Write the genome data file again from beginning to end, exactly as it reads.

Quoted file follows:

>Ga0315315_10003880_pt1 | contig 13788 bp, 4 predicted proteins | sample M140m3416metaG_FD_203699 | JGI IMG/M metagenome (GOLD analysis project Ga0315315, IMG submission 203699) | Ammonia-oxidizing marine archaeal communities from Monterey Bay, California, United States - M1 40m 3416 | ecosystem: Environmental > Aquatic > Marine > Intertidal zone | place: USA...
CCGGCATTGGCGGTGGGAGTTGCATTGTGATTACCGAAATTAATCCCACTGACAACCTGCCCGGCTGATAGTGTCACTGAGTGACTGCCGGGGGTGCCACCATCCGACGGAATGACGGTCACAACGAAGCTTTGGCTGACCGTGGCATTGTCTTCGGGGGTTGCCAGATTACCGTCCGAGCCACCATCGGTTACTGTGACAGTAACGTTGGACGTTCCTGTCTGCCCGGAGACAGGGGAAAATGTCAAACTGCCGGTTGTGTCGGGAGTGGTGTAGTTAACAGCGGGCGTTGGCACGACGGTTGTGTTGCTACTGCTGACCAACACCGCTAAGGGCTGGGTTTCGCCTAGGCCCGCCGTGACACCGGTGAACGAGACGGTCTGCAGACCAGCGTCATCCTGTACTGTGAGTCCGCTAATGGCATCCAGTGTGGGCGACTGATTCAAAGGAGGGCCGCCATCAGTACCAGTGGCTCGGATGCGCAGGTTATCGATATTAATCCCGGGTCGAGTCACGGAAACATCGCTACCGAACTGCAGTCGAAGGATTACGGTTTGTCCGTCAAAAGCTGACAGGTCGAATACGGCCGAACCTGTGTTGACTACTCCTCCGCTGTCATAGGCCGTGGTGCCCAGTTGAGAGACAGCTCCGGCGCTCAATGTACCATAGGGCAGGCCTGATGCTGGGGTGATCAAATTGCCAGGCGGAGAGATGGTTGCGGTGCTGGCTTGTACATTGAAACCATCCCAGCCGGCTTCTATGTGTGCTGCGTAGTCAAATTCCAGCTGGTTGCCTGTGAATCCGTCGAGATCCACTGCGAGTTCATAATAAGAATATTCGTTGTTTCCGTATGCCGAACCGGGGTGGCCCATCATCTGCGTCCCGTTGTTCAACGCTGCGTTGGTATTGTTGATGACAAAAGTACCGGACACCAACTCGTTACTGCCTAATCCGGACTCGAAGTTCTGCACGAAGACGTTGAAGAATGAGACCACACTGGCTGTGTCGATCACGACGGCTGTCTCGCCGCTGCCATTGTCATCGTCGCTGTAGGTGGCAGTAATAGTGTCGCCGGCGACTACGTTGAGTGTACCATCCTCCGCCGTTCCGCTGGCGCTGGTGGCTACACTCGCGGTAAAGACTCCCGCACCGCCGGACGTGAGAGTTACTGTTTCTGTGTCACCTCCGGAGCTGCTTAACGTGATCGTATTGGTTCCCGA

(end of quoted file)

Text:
>Ga0315315_10003880_pt1 | contig 13788 bp, 4 predicted proteins | sample M140m3416metaG_FD_203699 | JGI IMG/M metagenome (GOLD analysis project Ga0315315, IMG submission 203699) | Ammonia-oxidizing marine archaeal communities from Monterey Bay, California, United States - M1 40m 3416 | ecosystem: Environmental > Aquatic > Marine > Intertidal zone | place: USA...
CCGGCATTGGCGGTGGGAGTTGCATTGTGATTACCGAAATTAATCCCACTGACAACCTGCCCGGCTGATAGTGTCACTGAGTGACTGCCGGGGGTGCCACCATCCGACGGAATGACGGTCACAACGAAGCTTTGGCTGACCGTGGCATTGTCTTCGGGGGTTGCCAGATTACCGTCCGAGCCACCATCGGTTACTGTGACAGTAACGTTGGACGTTCCTGTCTGCCCGGAGACAGGGGAAAATGTCAAACTGCCGGTTGTGTCGGGAGTGGTGTAGTTAACAGCGGGCGTTGGCACGACGGTTGTGTTGCTACTGCTGACCAACACCGCTAAGGGCTGGGTTTCGCCTAGGCCCGCCGTGACACCGGTGAACGAGACGGTCTGCAGACCAGCGTCATCCTGTACTGTGAGTCCGCTAATGGCATCCAGTGTGGGCGACTGATTCAAAGGAGGGCCGCCATCAGTACCAGTGGCTCGGATGCGCAGGTTATCGATATTAATCCCGGGTCGAGTCACGGAAACATCGCTACCGAACTGCAGTCGAAGGATTACGGTTTGTCCGTCAAAAGCTGACAGGTCGAATACGGCCGAACCTGTGTTGACTACTCCTCCGCTGTCATAGGCCGTGGTGCCCAGTTGAGAGACAGCTCCGGCGCTCAATGTACCATAGGGCAGGCCTGATGCTGGGGTGATCAAATTGCCAGGCGGAGAGATGGTTGCGGTGCTGGCTTGTACATTGAAACCATCCCAGCCGGCTTCTATGTGTGCTGCGTAGTCAAATTCCAGCTGGTTGCCTGTGAATCCGTCGAGATCCACTGCGAGTTCATAATAAGAATATTCGTTGTTTCCGTATGCCGAACCGGGGTGGCCCATCATCTGCGTCCCGTTGTTCAACGCTGCGTTGGTATTGTTGATGACAAAAGTACCGGACACCAACTCGTTACTGCCTAATCCGGACTCGAAGTTCTGCACGAAGACGTTGAAGAATGAGACCACACTGGCTGTGTCGATCACGACGGCTGTCTCGCCGCTGCCATTGTCATCGTCGCTGTAGGTGGCAGTAATAGTGTCGCCGGCGACTACGTTGAGTGTACCATCCTCCGCCGTTCCGCTGGCGCTGGTGGCTACACTCGCGGTAAAGACTCCCGCACCGCCGGACGTGAGAGTTACTGTTTCTGTGTCACCTCCGGAGCTGCTTAACGTGATCGTATTGGTTCCCGA